The Handgun Safety Certificate

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From 1994 to 2003, California required a Basic Firearms Safety Certificate (BFSC) to purchase a handgun. The BFSC was good for life, and the requirement was waived for military veterans and for those who had a hunting license.

Senators Scott and Perata introduced SB52 in 2000 to replace the BFSC with the Handgun Safety Certificate (HSC). This bill also introduced the safe handling demonstration.


The HSC requirement is in Penal Code 12071(b)(8)(B). The HSC enabling code is found in Penal Code 12800.

  (B) Commencing January 1, 2003, no handgun shall be delivered
unless the purchaser, transferee, or person being loaned the
handgun presents a handgun safety certificate to the dealer.

A handgun buyer or transferee must have a Handgun Safety Certificate, and present it to the dealer before the dealer can deliver a handgun.

Prior holders of a BFSC must obtain a HSC; the BFSC is no longer accepted.

The HSC is valid for five years and must be renewed.


One obtains a Handgun Safety Certificate by taking and passing a multiple choice test -- you must score at least 75% (23 correct answers out of 30 questions) -- and paying a fee of $25.

One can review for the HSC test by downloading the Handgun Safety Certificate Study Guide (.pdf) from the DOJ.

You may take the test only from a DOJ Certified Instructor. Generally a dealer's place of business will have one or more staff members who are certified.

Minimum Qualifications

According to the DOJ's FAQ:

 Are there any minimum qualifications/requirements for a person
who wants to take the Handgun Safety Certificate (HSC) test?

The only requirements are that the Handgun Safety Certificate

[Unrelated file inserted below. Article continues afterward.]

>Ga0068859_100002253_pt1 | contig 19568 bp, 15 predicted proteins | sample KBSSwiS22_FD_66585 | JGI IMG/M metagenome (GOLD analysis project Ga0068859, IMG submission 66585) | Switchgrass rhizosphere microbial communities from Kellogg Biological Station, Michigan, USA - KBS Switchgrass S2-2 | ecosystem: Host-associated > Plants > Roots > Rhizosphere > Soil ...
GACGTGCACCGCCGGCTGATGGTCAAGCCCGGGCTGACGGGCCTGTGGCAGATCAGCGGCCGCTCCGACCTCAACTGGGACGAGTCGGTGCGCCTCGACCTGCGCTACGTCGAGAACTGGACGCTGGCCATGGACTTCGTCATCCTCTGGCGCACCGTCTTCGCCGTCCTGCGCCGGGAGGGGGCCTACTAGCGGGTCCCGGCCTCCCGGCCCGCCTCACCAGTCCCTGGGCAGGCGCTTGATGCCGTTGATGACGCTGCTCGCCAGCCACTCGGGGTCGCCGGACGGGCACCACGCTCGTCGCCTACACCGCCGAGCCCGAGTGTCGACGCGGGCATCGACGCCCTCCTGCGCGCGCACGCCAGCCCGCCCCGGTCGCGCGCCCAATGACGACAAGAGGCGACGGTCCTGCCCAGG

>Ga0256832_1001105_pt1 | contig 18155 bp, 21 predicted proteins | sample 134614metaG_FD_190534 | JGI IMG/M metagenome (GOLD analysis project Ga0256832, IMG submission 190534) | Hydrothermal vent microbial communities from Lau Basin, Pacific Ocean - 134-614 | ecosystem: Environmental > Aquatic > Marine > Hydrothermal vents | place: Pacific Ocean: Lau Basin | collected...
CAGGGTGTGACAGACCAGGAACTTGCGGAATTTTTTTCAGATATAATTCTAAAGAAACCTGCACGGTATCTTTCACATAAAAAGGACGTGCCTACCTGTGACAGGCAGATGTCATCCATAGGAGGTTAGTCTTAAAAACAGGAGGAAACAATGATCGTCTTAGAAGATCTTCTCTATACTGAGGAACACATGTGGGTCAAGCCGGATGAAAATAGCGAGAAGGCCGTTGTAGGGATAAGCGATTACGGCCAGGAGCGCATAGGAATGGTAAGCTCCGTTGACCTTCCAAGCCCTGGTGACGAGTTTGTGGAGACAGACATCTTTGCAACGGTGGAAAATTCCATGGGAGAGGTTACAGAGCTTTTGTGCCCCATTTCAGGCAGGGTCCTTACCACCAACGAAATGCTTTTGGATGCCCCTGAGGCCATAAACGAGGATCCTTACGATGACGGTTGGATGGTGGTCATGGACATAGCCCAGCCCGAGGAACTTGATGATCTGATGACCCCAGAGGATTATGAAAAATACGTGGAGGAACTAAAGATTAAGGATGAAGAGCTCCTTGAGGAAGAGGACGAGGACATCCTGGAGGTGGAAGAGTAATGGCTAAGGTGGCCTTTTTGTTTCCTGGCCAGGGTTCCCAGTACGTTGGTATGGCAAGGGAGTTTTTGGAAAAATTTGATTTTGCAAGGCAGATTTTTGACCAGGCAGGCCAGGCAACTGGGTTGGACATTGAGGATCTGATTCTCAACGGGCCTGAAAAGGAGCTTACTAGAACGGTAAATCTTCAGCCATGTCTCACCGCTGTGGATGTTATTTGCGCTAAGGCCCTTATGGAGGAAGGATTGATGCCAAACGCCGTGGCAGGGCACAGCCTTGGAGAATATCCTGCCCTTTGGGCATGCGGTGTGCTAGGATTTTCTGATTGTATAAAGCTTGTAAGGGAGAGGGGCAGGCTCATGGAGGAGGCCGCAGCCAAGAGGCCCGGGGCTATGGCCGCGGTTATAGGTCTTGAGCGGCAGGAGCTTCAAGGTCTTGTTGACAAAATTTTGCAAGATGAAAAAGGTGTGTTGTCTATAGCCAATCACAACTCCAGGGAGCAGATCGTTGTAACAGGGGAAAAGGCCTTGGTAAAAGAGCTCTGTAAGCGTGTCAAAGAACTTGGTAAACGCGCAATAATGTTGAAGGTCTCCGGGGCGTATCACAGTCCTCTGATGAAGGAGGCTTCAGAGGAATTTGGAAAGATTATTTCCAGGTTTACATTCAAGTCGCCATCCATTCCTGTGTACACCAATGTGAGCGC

(HSC) applicant must be at least 18 years of age and must
present clear evidence of identity and age by presenting a
California Driver's License or California Department of Motor
Vehicles Identification Card.


The DOJ lists the exemptions from obtaining the HSC in their HSC FAQ:

Are the exemptions from the Handgun Safety Certificate Program 
requirements the same exemptions as those under the old Basic 
Firearms Safety Certificate (BFSC) Program?

No. The most common exemptions under the Basic Firearms Safety
Certificate (BFSC) law that were removed under the new Handgun
Safety Certificate (HSC) law are: 1) persons who hold a valid
hunting license issued by the State of California; 2) persons
who were honorably discharged from the military; and 3)
firearms dealers when acquiring a handgun for their personal
ownership, regardless of whether the handgun is acquired from
another dealer or from the dealer's own inventory. These
exemptions to BFSC do not apply to HSC.

What are the Handgun Safety Certificate (HSC) requirement exemption

   * X01 = Special Weapons Permit Holder
   * X02 = Operation of Law Representative
   * X03 = Handgun being returned to the owner
   * X13 = FFL collector with COE (curio and relic handguns only)
   * X21 = Military - Active Duty
   * X22 = Military - Reserve
   * X25 = Military - Honorably Retired
   * X31 = Peace Officer - California - Active
   * X32 = Peace Officer - Federal - Active
   * X33 = Peace Officer - California - Honorably Retired
   * X34 = Peace Officer - California - Reserve
   * X35 = Peace Officer - Federal - Honorably Retired
   * X41 = Carry Concealed Weapon (CCW) Permit Holder
   * X81 = P.O.S.T. 832 PC (Firearms) Training
   * X91 = Particular and Limited Authority Peace Officers
   * X95 = Law Enforcement Service Gun to Family Member

These exemptions also exempt the individual from the safe handling demonstration.